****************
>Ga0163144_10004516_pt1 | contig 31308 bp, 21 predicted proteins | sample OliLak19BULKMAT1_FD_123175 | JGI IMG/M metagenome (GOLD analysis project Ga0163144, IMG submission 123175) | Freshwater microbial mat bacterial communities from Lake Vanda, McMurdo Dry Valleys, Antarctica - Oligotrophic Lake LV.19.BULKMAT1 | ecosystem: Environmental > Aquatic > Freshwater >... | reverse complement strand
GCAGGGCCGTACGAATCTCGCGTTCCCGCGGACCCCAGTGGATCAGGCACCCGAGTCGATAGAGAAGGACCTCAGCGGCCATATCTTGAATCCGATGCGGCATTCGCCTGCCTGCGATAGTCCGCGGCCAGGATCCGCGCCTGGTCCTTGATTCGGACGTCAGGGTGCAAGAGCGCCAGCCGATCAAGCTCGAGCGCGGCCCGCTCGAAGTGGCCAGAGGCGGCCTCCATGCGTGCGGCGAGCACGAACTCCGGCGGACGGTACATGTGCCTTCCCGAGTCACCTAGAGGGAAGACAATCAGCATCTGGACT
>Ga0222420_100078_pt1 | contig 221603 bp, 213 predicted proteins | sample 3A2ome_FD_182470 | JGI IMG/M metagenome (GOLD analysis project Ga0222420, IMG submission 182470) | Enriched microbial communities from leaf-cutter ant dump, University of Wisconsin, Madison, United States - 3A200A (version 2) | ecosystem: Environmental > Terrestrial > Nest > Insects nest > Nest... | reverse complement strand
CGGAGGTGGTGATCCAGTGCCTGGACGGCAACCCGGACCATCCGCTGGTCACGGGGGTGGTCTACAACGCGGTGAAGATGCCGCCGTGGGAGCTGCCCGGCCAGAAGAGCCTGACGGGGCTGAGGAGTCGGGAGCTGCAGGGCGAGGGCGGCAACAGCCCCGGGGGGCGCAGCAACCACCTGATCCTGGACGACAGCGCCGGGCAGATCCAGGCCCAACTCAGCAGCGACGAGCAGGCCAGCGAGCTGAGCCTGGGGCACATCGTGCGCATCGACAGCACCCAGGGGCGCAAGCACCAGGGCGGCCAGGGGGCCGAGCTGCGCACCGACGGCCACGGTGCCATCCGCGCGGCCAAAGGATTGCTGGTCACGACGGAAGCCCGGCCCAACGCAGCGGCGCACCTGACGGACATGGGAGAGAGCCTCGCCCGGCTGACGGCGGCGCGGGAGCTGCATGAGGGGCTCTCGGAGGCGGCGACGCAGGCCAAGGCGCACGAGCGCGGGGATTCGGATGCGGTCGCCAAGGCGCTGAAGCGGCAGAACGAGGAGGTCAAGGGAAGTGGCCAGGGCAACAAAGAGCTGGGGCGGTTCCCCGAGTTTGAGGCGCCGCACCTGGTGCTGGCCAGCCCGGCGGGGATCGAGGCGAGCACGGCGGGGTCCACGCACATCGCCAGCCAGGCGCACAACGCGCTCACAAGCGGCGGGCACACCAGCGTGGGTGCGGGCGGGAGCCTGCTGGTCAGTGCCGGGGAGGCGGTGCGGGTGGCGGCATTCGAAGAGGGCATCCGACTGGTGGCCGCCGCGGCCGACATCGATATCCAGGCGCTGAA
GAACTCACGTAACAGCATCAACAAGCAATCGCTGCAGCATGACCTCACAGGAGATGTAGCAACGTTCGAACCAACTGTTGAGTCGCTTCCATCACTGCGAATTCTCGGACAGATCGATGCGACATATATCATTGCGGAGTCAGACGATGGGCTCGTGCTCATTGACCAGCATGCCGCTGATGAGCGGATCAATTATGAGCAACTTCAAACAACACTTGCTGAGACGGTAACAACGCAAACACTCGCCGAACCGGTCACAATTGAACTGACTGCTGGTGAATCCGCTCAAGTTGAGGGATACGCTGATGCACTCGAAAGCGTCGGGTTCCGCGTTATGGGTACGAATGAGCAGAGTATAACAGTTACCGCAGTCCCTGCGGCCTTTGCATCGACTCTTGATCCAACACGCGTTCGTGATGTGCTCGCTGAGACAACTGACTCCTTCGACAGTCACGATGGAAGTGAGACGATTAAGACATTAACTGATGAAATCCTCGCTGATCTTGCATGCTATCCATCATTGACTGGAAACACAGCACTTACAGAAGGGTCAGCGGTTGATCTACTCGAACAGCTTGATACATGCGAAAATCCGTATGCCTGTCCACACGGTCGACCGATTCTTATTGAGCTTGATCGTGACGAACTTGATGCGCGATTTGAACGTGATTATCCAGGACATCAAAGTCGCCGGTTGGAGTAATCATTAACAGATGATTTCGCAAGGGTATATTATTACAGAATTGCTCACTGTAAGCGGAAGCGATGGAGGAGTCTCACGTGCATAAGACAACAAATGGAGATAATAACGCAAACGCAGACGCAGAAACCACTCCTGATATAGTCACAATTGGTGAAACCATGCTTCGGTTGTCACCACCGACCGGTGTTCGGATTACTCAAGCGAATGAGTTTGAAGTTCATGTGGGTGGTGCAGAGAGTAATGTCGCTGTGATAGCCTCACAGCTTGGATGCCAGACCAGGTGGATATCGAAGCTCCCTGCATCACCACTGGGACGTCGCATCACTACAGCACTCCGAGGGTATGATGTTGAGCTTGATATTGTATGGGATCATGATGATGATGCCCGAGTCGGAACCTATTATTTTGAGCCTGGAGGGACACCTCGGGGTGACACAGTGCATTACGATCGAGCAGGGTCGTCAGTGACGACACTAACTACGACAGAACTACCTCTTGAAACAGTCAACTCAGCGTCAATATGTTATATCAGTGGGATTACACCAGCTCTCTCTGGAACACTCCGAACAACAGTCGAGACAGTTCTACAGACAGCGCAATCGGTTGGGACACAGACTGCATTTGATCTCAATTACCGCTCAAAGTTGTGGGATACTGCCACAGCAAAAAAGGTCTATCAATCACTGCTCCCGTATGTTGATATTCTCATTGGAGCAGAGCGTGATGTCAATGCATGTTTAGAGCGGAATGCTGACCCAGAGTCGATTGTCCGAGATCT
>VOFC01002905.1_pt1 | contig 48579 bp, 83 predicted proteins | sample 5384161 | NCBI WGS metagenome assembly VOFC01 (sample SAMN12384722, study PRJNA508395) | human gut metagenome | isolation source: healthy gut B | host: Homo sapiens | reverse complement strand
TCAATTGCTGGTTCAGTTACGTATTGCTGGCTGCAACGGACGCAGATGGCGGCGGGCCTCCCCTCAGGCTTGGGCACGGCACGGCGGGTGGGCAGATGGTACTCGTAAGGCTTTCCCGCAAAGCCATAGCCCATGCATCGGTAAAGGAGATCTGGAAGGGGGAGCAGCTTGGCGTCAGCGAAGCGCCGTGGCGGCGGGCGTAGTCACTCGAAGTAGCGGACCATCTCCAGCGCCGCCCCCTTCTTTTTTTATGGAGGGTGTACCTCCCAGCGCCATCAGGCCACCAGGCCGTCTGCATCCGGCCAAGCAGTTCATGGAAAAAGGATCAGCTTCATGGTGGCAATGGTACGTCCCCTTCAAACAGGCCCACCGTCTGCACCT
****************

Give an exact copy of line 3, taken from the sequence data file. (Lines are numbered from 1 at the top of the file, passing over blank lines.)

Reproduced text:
>Ga0222420_100078_pt1 | contig 221603 bp, 213 predicted proteins | sample 3A2ome_FD_182470 | JGI IMG/M metagenome (GOLD analysis project Ga0222420, IMG submission 182470) | Enriched microbial communities from leaf-cutter ant dump, University of Wisconsin, Madison, United States - 3A200A (version 2) | ecosystem: Environmental > Terrestrial > Nest > Insects nest > Nest... | reverse complement strand